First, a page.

2nd annual Enchanted Garden Gala helps grow plants and programs at Water Conservation Garden

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At the Water Conservation Garden in Rancho San Diego, the evening of Oct. 17 was a magical one. Faeries and fanciful creatures cavorted in the garden while guests sipped elegant drinks and bid on silent auction items. Twinkle lights and pretty gazebos dazzled the imagination at the second annual Enchanted Garden Gala.

At the Water Conservation Garden in Rancho San Diego, the evening of Oct. 17 was a magical one. Faeries and fanciful creatures cavorted in the garden while guests sipped elegant drinks and bid on silent auction items. Twinkle lights and pretty gazebos dazzled the imagination at the second annual Enchanted Garden Gala.
The sold-out event had 275 guests attending, with VIPS including San Diego County Supervisor Dianne Jacob; State Senator Joel Anderson; Grossmont-Cuyamaca Community College District Chancellor Dr. Cindy Miles; San Diego County Water Authority Chairman Mark Weston and Lemon Grove Mayor Mary Sessom.
Diane Owens, director of events, explained that the Garden works closely with the Cuyamaca College Department of Ornamental Horticulture on numerous programs and projects.     
Many East County residents know this garden well, a sort of sanctuary for those seeking answers to drought-wise planting. Planted in 1992 by local water agencies and Cuyamaca College, the garden opened to the public in 1999.
Peggy Matarese, a member of the garden committee, was one of about 70 volunteers who worked to make the gala a success.
“It is very meaningful to me to be part of something so critically important to our future,” Matarese said. “Most everyone understands that we must use less water but (what) so many don’t understand is that they can still have beautiful home gardens. We offer six acres of demonstration gardens as well as low or no-cost classes and other expert advice opportunities.”
Proceeds from the gala will enable the garden to enhance a number of elements of its award-winning youth education program. This will include new costumes and props for “Ms. Smarty-Plants”; water-savings tracking posters for classrooms as well as new professionally designed literature, videos and online tools tailored to a younger audience. The funds will also help a pilot program that helps students, parents and teachers at K-12 schools transition their campus landscapes to utilize water-wise practices.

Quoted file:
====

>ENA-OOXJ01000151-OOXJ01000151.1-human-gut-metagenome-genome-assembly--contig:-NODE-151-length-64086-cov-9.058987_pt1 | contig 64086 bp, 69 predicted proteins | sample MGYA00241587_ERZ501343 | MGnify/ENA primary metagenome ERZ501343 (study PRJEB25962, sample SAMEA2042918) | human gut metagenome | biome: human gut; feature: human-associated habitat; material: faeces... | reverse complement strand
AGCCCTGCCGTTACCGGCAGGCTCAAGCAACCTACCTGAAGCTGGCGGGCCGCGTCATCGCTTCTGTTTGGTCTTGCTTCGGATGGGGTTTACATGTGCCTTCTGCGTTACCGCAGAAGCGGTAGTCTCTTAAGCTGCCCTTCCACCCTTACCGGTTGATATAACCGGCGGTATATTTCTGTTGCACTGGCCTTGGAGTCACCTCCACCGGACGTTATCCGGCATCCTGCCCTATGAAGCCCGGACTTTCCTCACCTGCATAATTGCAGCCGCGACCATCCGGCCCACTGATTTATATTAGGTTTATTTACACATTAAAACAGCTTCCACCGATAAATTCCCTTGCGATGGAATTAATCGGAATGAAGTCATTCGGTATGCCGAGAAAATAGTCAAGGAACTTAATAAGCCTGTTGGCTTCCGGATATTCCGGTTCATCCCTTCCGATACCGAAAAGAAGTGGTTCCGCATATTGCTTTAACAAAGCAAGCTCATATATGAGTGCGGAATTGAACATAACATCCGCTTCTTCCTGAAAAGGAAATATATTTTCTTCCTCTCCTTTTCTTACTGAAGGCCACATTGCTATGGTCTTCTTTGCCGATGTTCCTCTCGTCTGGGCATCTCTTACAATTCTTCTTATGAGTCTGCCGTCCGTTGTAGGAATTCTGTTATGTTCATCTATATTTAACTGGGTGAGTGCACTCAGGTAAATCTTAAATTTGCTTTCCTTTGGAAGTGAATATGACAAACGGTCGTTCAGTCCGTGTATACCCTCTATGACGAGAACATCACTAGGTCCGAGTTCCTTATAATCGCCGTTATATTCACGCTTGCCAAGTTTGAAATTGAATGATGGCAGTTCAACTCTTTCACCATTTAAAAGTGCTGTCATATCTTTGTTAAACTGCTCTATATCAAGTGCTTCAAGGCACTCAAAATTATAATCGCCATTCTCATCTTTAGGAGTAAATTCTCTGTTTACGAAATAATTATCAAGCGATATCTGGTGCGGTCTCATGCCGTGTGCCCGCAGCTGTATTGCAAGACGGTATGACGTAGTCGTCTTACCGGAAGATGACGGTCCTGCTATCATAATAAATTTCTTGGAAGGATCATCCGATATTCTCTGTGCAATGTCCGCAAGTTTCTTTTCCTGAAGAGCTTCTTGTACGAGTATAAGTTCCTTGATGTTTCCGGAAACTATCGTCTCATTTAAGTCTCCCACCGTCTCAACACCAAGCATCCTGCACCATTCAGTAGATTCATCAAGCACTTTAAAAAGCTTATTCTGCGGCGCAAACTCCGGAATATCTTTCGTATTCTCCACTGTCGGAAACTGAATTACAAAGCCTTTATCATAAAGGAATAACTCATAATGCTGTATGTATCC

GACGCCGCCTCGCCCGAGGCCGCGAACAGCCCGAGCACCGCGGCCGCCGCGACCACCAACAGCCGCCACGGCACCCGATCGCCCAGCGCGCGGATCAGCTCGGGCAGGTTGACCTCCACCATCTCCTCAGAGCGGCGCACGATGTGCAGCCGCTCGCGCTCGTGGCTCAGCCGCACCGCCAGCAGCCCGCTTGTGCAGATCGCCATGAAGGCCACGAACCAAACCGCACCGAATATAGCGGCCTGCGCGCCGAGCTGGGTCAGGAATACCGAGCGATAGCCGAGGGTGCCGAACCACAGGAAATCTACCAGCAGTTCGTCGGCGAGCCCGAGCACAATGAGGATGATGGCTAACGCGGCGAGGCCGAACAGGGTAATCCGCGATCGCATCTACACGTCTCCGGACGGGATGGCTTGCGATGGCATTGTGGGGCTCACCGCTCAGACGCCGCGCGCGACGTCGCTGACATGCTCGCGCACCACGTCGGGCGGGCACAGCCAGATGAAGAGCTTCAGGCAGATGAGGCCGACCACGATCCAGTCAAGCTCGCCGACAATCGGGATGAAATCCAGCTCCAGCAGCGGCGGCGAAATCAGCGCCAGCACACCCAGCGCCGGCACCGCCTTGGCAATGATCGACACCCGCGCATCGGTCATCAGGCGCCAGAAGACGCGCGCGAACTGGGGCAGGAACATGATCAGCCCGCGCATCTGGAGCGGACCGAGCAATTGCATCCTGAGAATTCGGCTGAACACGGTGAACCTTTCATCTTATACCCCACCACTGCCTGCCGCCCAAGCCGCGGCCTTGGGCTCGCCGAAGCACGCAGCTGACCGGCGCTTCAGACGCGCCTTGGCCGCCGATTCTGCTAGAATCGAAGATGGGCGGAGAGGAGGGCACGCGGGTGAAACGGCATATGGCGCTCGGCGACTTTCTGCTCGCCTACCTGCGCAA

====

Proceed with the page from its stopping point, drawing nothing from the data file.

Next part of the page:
Additionally,  as with all The Water Conservation Garden’s fund-raising efforts, proceeds will help make critical investments in The Garden’s six acres of demonstration gardens and exhibits.
“The program inspires young people through interactive and engaging hands-on learning in water conservation and stewardship of the earth,” Owens said.
With California being in one of the worst droughts in its history, people want to help with conservation efforts however they can, Owens explained.
“Supporting The Garden through the gala is an ideal way to give back,” she said.
Funds from the gala event will only go so far, of course, but becoming a member of the Water Conservation Garden is the easiest, quickest and most mutually beneficial way to support the organization and its programs.
“The Garden can only succeed with the help of its outstanding volunteer corps, so getting involved by contributing one’s time and talents is a way to make a real difference in the quality of this wonderful community asset,” said Bolthouse.
“This gala [was a] friend raiser and a fundraiser. There are entire swaths of the community who still don’t know about us,” said Matarese, who encouraged others to join or inquire about volunteer opportunities at the garden.
“Our volunteer team is noted for its camaraderie and joyful work. We have a diverse menu of volunteer opportunities and invite others to join us,” she said.  
For more information about the Water Conservation Garden, go to www.thegarden.org.

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